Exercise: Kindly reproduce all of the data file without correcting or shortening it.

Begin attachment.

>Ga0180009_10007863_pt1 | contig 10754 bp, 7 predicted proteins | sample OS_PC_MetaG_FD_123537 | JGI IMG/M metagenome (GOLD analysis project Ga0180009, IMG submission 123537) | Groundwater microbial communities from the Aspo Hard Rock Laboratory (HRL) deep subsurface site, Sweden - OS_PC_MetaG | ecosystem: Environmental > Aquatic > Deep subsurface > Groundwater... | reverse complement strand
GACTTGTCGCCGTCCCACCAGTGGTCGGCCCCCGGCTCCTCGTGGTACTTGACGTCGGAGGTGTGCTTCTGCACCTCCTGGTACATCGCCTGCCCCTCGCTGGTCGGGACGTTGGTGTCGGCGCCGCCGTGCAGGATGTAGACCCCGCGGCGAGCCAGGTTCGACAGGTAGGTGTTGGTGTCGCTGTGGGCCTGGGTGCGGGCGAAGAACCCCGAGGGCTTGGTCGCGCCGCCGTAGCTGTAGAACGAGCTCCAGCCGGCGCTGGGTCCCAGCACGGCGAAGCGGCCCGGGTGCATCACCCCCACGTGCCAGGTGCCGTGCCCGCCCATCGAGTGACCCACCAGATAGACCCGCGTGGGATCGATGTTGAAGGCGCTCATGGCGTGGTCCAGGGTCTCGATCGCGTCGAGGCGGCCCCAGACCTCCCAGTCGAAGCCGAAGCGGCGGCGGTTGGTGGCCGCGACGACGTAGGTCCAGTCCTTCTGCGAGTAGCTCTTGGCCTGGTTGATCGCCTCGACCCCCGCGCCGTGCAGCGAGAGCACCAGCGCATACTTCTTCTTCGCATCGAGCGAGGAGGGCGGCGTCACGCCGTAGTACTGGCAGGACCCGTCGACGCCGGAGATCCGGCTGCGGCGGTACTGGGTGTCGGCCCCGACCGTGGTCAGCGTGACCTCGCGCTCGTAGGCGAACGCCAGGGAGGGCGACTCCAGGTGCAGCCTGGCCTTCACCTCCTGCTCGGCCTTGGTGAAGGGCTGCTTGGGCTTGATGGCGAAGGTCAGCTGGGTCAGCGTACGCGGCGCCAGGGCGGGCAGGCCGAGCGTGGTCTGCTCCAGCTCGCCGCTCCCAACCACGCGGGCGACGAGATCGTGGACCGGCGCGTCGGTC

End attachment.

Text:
>Ga0180009_10007863_pt1 | contig 10754 bp, 7 predicted proteins | sample OS_PC_MetaG_FD_123537 | JGI IMG/M metagenome (GOLD analysis project Ga0180009, IMG submission 123537) | Groundwater microbial communities from the Aspo Hard Rock Laboratory (HRL) deep subsurface site, Sweden - OS_PC_MetaG | ecosystem: Environmental > Aquatic > Deep subsurface > Groundwater... | reverse complement strand
GACTTGTCGCCGTCCCACCAGTGGTCGGCCCCCGGCTCCTCGTGGTACTTGACGTCGGAGGTGTGCTTCTGCACCTCCTGGTACATCGCCTGCCCCTCGCTGGTCGGGACGTTGGTGTCGGCGCCGCCGTGCAGGATGTAGACCCCGCGGCGAGCCAGGTTCGACAGGTAGGTGTTGGTGTCGCTGTGGGCCTGGGTGCGGGCGAAGAACCCCGAGGGCTTGGTCGCGCCGCCGTAGCTGTAGAACGAGCTCCAGCCGGCGCTGGGTCCCAGCACGGCGAAGCGGCCCGGGTGCATCACCCCCACGTGCCAGGTGCCGTGCCCGCCCATCGAGTGACCCACCAGATAGACCCGCGTGGGATCGATGTTGAAGGCGCTCATGGCGTGGTCCAGGGTCTCGATCGCGTCGAGGCGGCCCCAGACCTCCCAGTCGAAGCCGAAGCGGCGGCGGTTGGTGGCCGCGACGACGTAGGTCCAGTCCTTCTGCGAGTAGCTCTTGGCCTGGTTGATCGCCTCGACCCCCGCGCCGTGCAGCGAGAGCACCAGCGCATACTTCTTCTTCGCATCGAGCGAGGAGGGCGGCGTCACGCCGTAGTACTGGCAGGACCCGTCGACGCCGGAGATCCGGCTGCGGCGGTACTGGGTGTCGGCCCCGACCGTGGTCAGCGTGACCTCGCGCTCGTAGGCGAACGCCAGGGAGGGCGACTCCAGGTGCAGCCTGGCCTTCACCTCCTGCTCGGCCTTGGTGAAGGGCTGCTTGGGCTTGATGGCGAAGGTCAGCTGGGTCAGCGTACGCGGCGCCAGGGCGGGCAGGCCGAGCGTGGTCTGCTCCAGCTCGCCGCTCCCAACCACGCGGGCGACGAGATCGTGGACCGGCGCGTCGGTC